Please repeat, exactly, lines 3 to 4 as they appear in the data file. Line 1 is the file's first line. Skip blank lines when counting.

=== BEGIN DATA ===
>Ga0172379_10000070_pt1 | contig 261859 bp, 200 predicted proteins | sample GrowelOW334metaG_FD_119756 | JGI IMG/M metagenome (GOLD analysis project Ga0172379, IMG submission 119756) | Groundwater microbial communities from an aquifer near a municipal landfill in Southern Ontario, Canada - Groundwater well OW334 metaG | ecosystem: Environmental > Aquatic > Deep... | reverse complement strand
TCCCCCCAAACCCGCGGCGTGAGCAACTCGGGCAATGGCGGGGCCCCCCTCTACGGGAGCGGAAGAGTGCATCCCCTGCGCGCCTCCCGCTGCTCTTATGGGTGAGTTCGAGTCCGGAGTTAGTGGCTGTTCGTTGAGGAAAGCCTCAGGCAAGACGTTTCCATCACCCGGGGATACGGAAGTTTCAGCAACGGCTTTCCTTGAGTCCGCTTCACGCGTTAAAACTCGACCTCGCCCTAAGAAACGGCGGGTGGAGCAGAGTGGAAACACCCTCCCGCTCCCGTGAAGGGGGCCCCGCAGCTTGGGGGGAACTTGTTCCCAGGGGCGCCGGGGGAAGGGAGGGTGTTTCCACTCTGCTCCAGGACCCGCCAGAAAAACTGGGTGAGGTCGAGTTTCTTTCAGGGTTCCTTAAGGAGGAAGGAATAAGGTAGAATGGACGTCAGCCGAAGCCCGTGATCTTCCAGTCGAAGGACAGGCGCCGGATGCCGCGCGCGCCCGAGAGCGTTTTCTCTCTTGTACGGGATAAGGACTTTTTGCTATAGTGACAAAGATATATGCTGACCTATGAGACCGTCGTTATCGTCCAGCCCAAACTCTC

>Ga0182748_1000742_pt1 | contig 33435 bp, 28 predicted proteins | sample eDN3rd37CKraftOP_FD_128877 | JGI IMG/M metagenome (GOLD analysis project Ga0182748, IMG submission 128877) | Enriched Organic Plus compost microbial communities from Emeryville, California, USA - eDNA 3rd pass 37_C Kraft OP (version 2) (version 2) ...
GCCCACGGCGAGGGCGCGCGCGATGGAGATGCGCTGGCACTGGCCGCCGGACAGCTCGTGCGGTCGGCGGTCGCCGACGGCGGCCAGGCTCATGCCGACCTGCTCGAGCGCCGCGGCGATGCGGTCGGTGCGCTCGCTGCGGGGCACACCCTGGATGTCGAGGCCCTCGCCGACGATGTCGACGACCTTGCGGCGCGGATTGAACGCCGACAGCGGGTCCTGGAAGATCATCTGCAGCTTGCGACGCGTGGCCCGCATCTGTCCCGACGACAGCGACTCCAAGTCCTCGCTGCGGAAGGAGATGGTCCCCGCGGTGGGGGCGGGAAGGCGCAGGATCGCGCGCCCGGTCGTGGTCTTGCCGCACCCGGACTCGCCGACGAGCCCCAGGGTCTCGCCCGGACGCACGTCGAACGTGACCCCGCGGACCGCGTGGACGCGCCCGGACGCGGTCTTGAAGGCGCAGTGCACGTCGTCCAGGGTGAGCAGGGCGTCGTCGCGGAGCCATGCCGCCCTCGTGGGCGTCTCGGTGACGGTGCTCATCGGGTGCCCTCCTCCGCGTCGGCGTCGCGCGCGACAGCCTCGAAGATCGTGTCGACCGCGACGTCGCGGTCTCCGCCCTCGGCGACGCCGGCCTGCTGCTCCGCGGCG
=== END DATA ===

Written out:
>Ga0182748_1000742_pt1 | contig 33435 bp, 28 predicted proteins | sample eDN3rd37CKraftOP_FD_128877 | JGI IMG/M metagenome (GOLD analysis project Ga0182748, IMG submission 128877) | Enriched Organic Plus compost microbial communities from Emeryville, California, USA - eDNA 3rd pass 37_C Kraft OP (version 2) (version 2) ...
GCCCACGGCGAGGGCGCGCGCGATGGAGATGCGCTGGCACTGGCCGCCGGACAGCTCGTGCGGTCGGCGGTCGCCGACGGCGGCCAGGCTCATGCCGACCTGCTCGAGCGCCGCGGCGATGCGGTCGGTGCGCTCGCTGCGGGGCACACCCTGGATGTCGAGGCCCTCGCCGACGATGTCGACGACCTTGCGGCGCGGATTGAACGCCGACAGCGGGTCCTGGAAGATCATCTGCAGCTTGCGACGCGTGGCCCGCATCTGTCCCGACGACAGCGACTCCAAGTCCTCGCTGCGGAAGGAGATGGTCCCCGCGGTGGGGGCGGGAAGGCGCAGGATCGCGCGCCCGGTCGTGGTCTTGCCGCACCCGGACTCGCCGACGAGCCCCAGGGTCTCGCCCGGACGCACGTCGAACGTGACCCCGCGGACCGCGTGGACGCGCCCGGACGCGGTCTTGAAGGCGCAGTGCACGTCGTCCAGGGTGAGCAGGGCGTCGTCGCGGAGCCATGCCGCCCTCGTGGGCGTCTCGGTGACGGTGCTCATCGGGTGCCCTCCTCCGCGTCGGCGTCGCGCGCGACAGCCTCGAAGATCGTGTCGACCGCGACGTCGCGGTCTCCGCCCTCGGCGACGCCGGCCTGCTGCTCCGCGGCG